Well, I had to make eight boys write, “I will not talk when others are speaking in English class because it is rude.” 100 times. Correction: four of them continued to speak, so they have to write it 150 times.
The day before, I had an entire class of boys write 100 times and miss the entire lesson. One boy just wasn’t writing at all, so he got 150, and another boy was writing in kindergarten size letters at a snail’s pace just to bother me, so he too got 150. I told this class we would continue this exercise at the beginning of the next class until everyone’s assignment was finished, and then I berated them because they are 16 and the last time I had to do this was when I was eight.
English speaking class is so unimportant to them, nothing I or anyone says is going to divert them from the idea that this is free time/social time. This idea is so etched into their heads that even with the threat and execution of actual work, they can’t not talk to each other.
Contrast this with tonight, it is 9 pm and I am walking past all the classrooms on my way home from my evening class. The school is nearly full, the doors to these classes are open, there are no teachers in these classes, (some are patrolling the hall) and yet the classrooms are nearly full and it is DEAD SILENT. I mean, DEAD SILENT.
Again, this would NEVER happen in America.
The evening class was, btw, very promising. I sold the class (yes, we have to peddle these extra classes to our own students – you know- the ones falling asleep and talking) by pointing out the class size, pointing out how in America the entire class would be white and only two or three would be Asian, and then telling them that probably none of them would be Korean. How do you deal with that?
15 students signed up out of 20 slots, some with zero notice from me. Makes me really happy, as this class is my raison d’etre for being in Korea, and the kids who signed up are very sharp and VOLUNTEERS. I’m looking forward to the next 13 ninety minutes classes we have together, and I pretty much have the entire curriculum all laid out: the history of Asians in America, Asians in the media, Racial stereotypes, challenges, etc., etc.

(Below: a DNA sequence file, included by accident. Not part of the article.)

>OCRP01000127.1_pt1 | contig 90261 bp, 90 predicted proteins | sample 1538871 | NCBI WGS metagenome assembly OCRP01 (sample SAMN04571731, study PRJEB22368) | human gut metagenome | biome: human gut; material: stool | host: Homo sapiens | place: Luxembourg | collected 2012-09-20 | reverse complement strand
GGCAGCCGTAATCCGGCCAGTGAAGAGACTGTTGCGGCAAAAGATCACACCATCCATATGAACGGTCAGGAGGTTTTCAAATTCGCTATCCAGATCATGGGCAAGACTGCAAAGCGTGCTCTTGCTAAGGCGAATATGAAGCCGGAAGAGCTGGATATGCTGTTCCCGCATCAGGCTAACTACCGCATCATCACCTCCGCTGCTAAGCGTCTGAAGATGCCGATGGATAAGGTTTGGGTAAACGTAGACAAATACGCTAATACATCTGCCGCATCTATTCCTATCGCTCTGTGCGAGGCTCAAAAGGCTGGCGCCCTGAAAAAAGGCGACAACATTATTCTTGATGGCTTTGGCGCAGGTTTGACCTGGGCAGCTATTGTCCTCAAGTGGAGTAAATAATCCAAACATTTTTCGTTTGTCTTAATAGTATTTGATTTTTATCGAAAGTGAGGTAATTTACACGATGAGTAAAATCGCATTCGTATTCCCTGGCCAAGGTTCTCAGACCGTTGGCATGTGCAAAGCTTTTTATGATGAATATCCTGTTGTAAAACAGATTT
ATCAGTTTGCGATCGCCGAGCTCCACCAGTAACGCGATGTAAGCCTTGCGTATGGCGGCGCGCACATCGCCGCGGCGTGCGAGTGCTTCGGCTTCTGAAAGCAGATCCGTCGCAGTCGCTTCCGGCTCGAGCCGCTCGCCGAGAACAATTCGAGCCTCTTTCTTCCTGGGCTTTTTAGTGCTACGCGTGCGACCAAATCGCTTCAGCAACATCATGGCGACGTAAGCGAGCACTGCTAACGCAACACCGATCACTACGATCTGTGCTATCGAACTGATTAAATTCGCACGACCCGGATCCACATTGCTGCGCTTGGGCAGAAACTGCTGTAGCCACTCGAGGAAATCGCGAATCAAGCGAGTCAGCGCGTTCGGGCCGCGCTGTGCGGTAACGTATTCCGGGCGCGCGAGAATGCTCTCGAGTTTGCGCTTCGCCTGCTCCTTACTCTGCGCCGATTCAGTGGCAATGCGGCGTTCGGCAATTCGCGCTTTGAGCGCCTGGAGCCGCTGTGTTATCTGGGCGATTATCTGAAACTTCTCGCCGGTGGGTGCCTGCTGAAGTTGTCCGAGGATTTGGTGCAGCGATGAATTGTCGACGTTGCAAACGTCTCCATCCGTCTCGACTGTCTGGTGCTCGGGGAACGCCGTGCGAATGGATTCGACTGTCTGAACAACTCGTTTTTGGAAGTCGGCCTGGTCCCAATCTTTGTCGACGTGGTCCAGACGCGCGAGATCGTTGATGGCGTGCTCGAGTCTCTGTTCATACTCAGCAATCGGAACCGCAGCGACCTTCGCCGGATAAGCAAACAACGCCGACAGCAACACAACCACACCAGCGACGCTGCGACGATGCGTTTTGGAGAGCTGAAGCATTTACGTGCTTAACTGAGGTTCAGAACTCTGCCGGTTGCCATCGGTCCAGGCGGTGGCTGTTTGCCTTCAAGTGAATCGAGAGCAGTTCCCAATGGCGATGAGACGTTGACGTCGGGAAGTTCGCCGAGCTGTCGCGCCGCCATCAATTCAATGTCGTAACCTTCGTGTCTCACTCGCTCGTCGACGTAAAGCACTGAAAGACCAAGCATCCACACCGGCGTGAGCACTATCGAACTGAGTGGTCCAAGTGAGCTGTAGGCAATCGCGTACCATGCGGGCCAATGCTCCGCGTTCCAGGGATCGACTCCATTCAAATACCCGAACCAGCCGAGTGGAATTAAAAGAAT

We watched one short video on the kind of assumptions they are going to encounter if they speak to someone in America. Then, we watched two different videos on Asian identity and culture shock. Four of the kids had already lived abroad and shared a little of what their experience was like. When I asked them what kind of hardships they thought they might face, they thought being short would be a problem. One of the kids had lived in Wisconsin for a year, so he had to deal with being the only Asian and the burden of being tagged genius while stumbling with his English, etc., etc. But then I mentioned kimchee, and that they wouldn’t be able to eat it everyday – in fact, it would be hard to find. The boy from Wisconsin nodded and told everyone it was a two hour drive to find kimchee, and that he was lucky if he got it once a week. This was something all the kids could relate to.
Unfortunately, I had too much to say and when pressed the kids didn’t talk much. But I think they enjoyed everything I had to say, so hopefully next time I can work on my conversation pulling skills. Tomorrow We’re going to play the name game, since I can handle learning 15 (vs. 600) and I’m going to pretend to be an ignorant American and ask them some pretty offensive things and see how they respond. Then, we’ll watch the videos of Asian American history, so they can have a sense of what others assume they represent and enough background information to be able to navigate through those predjudices.
Oh – I have so many great plans for this class – I can’t wait to implement them!